Encompassing the very best of coast and country, both East and West Sussex’s rolling hills, chalky cliffs and quintessential villages offer a delightful escape to the country within an hour of London. Once a stronghold against invasion, imposing castles dot the coastline while its sandy beaches are a true taste of the Great British seaside. Inland, the South Downs National Park is southern England’s capital for hikers, star-gazers, wine drinkers and ornithophiles, with an abundance of special protection areas and bird-life centres.

Vineyards, galleries, festivals and one of the country’s most esteemed opera houses, here’s our pick of the best in Sussex’s green and pleasant lands.

What to see

Coastal towns

White cliffs, sandy beaches and beautiful piers stretching out into the ocean, Sussex’s coastal towns are postcard pretty. Visit Hastings for its castle, beach huts and quaint seaside charm, Rye's iconic Mermaid Street for a taste of 1420s England and boho Brighton for its colourful nightlife, boutique shops and independent eateries.

Pooh Bear Woods

Just south of East Grinstead, take a stroll through Ashdown Forest where AA Milne’s Hundred Acre Woods was based. There are two walks throughout the forest which tour through and close to some of the most famous locations for Pooh and his friends including The Six Pine Trees, the Heffalump Trap and the North Pole. A wholesome day out for the whole family.

Visit stately homes & castles

Home to some of the UK’s most prominent historical and literary figures, it’s no surprise that Sussex is fit to burst with castles, ruins and stately homes adorned with ancestral portraits. For castles, it has to be Arundel, Lewes, Camber, Herstmonteaux, Hastings and Bodium; Bateman’s and Petworth for grand dwellings showcasing the very best in sculpture and parklands.


Sussex’s beaches are the epitome of the British seaside with pastel beach huts, amusements and candyfloss galore. For sweeping, golden swathes of sand and dunes to race down, it has to be Camber; largely untouched, despite its popularity, even on the hottest of summer days can solitude be found. Winchelsea, West Wittering, Cuckmere Haven and Climping are also more than worth a visit.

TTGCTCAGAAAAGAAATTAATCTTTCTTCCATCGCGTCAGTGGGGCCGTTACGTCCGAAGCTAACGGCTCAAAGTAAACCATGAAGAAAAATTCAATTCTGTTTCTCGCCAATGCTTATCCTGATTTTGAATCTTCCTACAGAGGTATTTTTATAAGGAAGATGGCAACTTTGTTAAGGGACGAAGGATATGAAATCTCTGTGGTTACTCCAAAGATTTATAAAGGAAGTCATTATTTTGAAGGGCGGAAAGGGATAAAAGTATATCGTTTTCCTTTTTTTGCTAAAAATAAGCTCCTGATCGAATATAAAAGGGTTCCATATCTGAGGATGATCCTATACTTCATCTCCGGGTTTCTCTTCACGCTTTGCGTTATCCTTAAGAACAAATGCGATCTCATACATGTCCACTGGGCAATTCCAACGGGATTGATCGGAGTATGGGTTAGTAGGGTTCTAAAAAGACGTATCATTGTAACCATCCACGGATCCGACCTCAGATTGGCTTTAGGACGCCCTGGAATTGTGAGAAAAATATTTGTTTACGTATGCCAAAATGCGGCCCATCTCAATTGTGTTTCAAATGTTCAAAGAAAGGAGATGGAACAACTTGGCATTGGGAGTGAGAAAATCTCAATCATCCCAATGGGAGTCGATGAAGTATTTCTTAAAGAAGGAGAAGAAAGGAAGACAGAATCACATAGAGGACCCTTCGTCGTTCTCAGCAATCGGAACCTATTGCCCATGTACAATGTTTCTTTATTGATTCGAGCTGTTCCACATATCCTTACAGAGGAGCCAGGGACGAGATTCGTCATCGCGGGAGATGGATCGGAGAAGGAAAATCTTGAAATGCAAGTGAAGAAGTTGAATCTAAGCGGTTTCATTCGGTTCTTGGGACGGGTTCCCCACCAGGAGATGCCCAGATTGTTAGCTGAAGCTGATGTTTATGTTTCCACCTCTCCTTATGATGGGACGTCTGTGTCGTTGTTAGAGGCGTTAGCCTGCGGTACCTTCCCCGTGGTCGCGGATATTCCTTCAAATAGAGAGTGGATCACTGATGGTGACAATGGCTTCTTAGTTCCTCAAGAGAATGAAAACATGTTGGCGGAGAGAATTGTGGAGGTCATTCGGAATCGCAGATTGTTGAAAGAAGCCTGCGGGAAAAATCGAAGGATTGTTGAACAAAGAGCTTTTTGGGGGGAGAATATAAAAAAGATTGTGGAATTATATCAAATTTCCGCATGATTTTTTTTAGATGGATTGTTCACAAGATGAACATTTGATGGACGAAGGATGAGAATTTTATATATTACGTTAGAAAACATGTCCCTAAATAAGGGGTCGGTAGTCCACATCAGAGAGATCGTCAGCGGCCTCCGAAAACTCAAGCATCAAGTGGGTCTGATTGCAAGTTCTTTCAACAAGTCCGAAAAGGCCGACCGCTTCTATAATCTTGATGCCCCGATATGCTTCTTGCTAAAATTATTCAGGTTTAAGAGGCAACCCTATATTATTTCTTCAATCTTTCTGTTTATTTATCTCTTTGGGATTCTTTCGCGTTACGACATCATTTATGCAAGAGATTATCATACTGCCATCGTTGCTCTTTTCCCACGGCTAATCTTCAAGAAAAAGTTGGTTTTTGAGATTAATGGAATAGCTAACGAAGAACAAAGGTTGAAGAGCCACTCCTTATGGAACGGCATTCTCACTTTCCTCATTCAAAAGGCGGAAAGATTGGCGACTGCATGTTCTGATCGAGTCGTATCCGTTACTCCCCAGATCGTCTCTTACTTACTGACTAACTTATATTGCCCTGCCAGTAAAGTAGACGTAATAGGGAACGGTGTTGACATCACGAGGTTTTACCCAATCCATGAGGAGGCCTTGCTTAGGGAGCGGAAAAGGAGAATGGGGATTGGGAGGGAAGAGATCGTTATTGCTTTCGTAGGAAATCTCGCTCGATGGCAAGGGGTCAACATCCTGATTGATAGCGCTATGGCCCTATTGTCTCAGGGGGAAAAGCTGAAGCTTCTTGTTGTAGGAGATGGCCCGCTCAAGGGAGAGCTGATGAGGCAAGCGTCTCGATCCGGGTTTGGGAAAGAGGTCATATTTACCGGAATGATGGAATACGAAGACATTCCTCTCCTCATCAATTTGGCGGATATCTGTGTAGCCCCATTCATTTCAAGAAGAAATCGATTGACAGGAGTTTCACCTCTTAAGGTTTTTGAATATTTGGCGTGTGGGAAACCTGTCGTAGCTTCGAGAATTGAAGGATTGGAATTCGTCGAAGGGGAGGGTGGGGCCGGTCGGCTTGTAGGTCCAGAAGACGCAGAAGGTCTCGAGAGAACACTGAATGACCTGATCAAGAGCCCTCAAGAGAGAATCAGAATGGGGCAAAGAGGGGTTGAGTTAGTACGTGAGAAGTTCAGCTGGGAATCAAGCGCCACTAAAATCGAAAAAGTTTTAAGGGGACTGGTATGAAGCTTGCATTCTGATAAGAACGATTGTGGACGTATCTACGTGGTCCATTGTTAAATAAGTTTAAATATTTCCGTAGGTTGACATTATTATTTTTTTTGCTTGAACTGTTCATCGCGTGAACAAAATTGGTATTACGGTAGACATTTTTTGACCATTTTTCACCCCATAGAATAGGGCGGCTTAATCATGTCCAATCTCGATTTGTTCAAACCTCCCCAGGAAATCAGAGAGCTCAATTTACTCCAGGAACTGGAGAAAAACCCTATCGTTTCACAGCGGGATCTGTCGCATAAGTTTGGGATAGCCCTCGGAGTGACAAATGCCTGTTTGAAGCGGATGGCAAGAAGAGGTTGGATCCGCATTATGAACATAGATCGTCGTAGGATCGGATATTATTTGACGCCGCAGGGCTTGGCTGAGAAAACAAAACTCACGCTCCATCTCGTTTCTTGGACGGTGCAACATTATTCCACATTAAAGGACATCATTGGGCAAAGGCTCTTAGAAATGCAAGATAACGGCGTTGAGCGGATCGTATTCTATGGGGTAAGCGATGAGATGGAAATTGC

What to do

Goodwood Festival of Speed

No visit to Sussex in early summer is complete without attending what's dubbed the “world’s greatest celebration of motorsports and car culture.” Be sure to snap up your tickets early, as the Festival of Speed is one of the most sought-after events of the year. Think rallies, hill climbs and close encounters with some of the sport’s greatest heroes.

Browse the vintage shops

Historic market towns and glittering antique shops go hand in hand and with Sussex practically bursting with them, here is a place where proverbial magpies will feel right at home. In particular, Petworth, Arundel, Battle and Rye are the perfect spots for a spot of antique shopping.

Glyndebourne Festival

From the end of May, all the way through summer to the end of August, the Glyndebourne Festival showcases the very best in operatic performances. While the opera takes place in the indoor auditorium, lavish picnics and garden parties are available to participate in across the grounds.

Wine tasting

Fast becoming the optimum climate for wine grapes here in the UK, Sussex has seen a flurry of vineyards appear over the past few years. Pick one, of the many, wineries to visit in Sussex's two counties and embark on a wine tour and tasting; Beacon Down Wines, Black Dog and Rathfinny all come highly recommended.

South Downs National Park

Rare UK wildlife, long walking routes and some of the finest twinkling skies in southern England make the South Downs National Park a must for visitors to Sussex. Go fishing, cycling, food foraging and kayaking; a destination where immersion into nature is guaranteed.

Where to eat and drink


Goat Ledge

A Hastings classic overlooking the beach which serves up a mouth-watering menu of fresh seafood, cocktails and moreish iced coffees. Technicoloured beach huts can be hired exclusively (book in advance) for a true British by-the-seaside experience.

The Horse Guards Inn

The finest place in Petworth for foodies, The Horse Guards' menu is small and ever-changing to fit in with the produce available on the day. Whether sourced from local suppliers, foraged from the hedgerows or dug from their very own kitchen garden, here is a restaurant where outstanding quality can be found throughout the year.

The Noah’s Ark

Another Petworth favourite, this 16th century inn flaunts a simple yet exceptional menu that rolls with the seasons, where produce is truly celebrated. A relaxed dining experience awaits here, with dogs and children both very welcome.

Landgate Bistro

Modern takes on classic British dishes reign at this bistro in the heart of Rye; think miso braised cabbage, venison with poached pear and lobster in rich, decadent brandy sauce. Booking at this popular bistro is, naturally, highly recommended.

Where to stay

From bohemian beachside cabins to grand, architectural homes, discover our East and West Sussex collections for an escape within easy reach of London.